It’s a visual law made famous by Leonardo Fibonacci, who in 1200 A.D. observed the mathematics of an absolute ratio that appears often in nature. In short, anything designed using this ratio pleases the human eye. Used since the Renaissance by artists and architects, they design their work to approximate this ratio of 1:1.618. The Parthenon exhibits the ratio, the Mona Lisa and the Last Supper do as well. It is said that companies like Apple design products based on it, that Twitter created their new profile page with it, and logos all over the world design by it.
So here it is, twice, if you will, underscored by the red and the repeat of the shape below the shell–I can’t call it a shadow, the colors are too vibrant. This shell is one collected by me and beautiful enough to last forever, I think. Maybe the painting of it will celebrate its life for yet a further length of time.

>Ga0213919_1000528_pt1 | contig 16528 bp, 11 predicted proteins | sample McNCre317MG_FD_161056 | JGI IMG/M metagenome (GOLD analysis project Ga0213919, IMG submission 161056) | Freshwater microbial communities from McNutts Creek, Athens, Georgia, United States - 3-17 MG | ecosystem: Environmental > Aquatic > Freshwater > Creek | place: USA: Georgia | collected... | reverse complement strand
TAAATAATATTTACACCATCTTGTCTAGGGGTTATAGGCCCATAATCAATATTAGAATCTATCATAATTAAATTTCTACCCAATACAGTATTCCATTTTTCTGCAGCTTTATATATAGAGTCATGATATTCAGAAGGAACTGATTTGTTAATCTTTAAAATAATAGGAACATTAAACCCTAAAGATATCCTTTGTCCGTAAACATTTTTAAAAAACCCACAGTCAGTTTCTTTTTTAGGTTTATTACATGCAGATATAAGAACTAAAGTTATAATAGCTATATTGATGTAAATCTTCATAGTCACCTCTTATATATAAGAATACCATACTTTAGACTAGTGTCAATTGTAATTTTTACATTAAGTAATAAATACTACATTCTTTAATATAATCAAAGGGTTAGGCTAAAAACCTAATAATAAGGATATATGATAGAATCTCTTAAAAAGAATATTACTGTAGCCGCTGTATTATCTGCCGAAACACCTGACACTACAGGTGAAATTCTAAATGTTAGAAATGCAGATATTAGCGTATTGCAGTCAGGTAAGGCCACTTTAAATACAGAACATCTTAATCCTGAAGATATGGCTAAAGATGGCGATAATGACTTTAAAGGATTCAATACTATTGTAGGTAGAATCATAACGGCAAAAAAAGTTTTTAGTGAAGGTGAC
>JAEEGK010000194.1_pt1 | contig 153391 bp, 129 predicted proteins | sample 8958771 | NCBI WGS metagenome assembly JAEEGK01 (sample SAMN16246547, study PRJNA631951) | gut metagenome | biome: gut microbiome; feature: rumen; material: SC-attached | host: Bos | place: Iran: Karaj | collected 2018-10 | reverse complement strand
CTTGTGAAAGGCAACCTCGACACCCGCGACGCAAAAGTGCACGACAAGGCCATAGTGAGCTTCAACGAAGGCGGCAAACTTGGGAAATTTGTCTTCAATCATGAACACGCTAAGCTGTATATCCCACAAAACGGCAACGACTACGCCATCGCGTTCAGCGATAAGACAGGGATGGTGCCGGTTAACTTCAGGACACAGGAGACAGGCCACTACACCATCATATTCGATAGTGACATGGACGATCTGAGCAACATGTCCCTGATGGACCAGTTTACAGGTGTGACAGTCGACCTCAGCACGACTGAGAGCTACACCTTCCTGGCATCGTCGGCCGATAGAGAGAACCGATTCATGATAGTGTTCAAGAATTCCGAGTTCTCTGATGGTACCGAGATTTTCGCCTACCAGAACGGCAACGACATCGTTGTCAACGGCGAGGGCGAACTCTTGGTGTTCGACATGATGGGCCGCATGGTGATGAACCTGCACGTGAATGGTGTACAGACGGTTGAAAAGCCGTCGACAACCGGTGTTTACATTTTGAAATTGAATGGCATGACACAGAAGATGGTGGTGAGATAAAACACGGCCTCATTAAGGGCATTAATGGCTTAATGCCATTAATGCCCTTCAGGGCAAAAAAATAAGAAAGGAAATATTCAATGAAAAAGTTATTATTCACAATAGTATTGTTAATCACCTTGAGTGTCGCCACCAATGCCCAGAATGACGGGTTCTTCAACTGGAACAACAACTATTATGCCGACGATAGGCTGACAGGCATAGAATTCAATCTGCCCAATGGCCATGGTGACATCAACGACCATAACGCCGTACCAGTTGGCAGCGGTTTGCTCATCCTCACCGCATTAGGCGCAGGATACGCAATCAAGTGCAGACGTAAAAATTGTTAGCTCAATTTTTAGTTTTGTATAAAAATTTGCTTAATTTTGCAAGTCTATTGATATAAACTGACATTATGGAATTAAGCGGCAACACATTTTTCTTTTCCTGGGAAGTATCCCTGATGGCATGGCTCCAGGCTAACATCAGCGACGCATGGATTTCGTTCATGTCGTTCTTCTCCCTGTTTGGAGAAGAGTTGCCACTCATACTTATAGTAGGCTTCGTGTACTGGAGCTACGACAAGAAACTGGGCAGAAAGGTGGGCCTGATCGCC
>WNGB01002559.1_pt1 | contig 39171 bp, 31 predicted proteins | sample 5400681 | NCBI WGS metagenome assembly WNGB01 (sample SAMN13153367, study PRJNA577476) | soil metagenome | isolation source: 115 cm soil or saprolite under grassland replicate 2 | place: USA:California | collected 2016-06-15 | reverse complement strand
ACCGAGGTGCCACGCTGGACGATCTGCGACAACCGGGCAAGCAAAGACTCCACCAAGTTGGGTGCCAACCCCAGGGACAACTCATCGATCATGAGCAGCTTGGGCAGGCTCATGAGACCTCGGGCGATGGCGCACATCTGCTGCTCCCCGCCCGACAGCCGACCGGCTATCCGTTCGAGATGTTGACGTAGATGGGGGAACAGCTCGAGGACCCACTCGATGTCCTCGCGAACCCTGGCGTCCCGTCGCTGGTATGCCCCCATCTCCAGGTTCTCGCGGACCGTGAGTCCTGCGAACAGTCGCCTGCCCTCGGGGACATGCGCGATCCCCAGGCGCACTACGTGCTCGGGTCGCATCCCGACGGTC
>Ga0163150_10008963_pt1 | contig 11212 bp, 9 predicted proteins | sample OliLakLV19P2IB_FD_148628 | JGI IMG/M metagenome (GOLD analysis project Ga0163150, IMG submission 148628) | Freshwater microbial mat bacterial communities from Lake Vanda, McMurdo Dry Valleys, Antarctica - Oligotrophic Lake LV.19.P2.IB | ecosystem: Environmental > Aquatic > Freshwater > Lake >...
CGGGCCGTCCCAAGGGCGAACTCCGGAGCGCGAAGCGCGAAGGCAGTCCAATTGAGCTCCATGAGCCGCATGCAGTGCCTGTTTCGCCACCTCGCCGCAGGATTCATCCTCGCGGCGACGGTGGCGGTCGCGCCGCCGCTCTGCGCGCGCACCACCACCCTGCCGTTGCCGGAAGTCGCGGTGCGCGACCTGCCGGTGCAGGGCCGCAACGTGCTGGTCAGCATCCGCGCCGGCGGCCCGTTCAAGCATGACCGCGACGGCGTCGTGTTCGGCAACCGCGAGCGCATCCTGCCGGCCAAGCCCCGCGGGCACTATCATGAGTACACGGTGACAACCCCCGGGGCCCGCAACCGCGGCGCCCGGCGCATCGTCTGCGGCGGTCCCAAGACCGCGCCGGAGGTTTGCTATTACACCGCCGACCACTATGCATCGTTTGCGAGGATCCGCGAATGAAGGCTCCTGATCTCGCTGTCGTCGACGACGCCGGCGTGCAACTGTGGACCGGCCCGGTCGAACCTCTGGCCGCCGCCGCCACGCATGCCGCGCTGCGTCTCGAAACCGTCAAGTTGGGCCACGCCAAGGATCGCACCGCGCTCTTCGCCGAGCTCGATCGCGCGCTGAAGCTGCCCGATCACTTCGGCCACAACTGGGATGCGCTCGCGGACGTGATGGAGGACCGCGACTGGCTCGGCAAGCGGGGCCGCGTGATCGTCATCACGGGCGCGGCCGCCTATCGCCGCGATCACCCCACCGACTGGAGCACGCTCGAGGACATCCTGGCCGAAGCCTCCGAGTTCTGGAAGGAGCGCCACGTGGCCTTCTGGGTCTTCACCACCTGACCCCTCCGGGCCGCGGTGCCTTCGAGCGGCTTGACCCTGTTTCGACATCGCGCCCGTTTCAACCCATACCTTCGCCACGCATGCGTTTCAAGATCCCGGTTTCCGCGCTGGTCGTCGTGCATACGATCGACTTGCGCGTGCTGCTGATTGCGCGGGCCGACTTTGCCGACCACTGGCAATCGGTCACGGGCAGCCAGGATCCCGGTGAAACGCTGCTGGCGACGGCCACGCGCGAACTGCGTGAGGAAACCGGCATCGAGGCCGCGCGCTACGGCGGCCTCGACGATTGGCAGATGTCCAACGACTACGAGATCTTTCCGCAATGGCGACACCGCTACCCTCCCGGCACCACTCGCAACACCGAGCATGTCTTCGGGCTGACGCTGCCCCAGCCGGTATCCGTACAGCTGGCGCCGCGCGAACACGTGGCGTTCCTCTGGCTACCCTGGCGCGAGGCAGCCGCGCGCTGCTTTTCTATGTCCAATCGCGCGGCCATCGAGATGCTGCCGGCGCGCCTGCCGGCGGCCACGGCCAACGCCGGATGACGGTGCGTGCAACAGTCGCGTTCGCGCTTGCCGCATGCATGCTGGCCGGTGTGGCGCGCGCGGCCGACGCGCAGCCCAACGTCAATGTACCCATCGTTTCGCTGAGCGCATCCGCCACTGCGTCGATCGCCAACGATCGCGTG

I finished the painting in Southern Pines at the Campbell House, facing towards the bright sunshine filtering in through the garden, so its colors picked up the dramatic flare of the sunlight which I interpreted as prelude to Easter Day. There appear to be three repeats of it above, as well. A math teacher from Sanford reminded me of the Fibonacci spiral as she watched me demonstrate the watercolor medium for the Watercolor Society of North Carolina that day and admired the math she saw in the shell.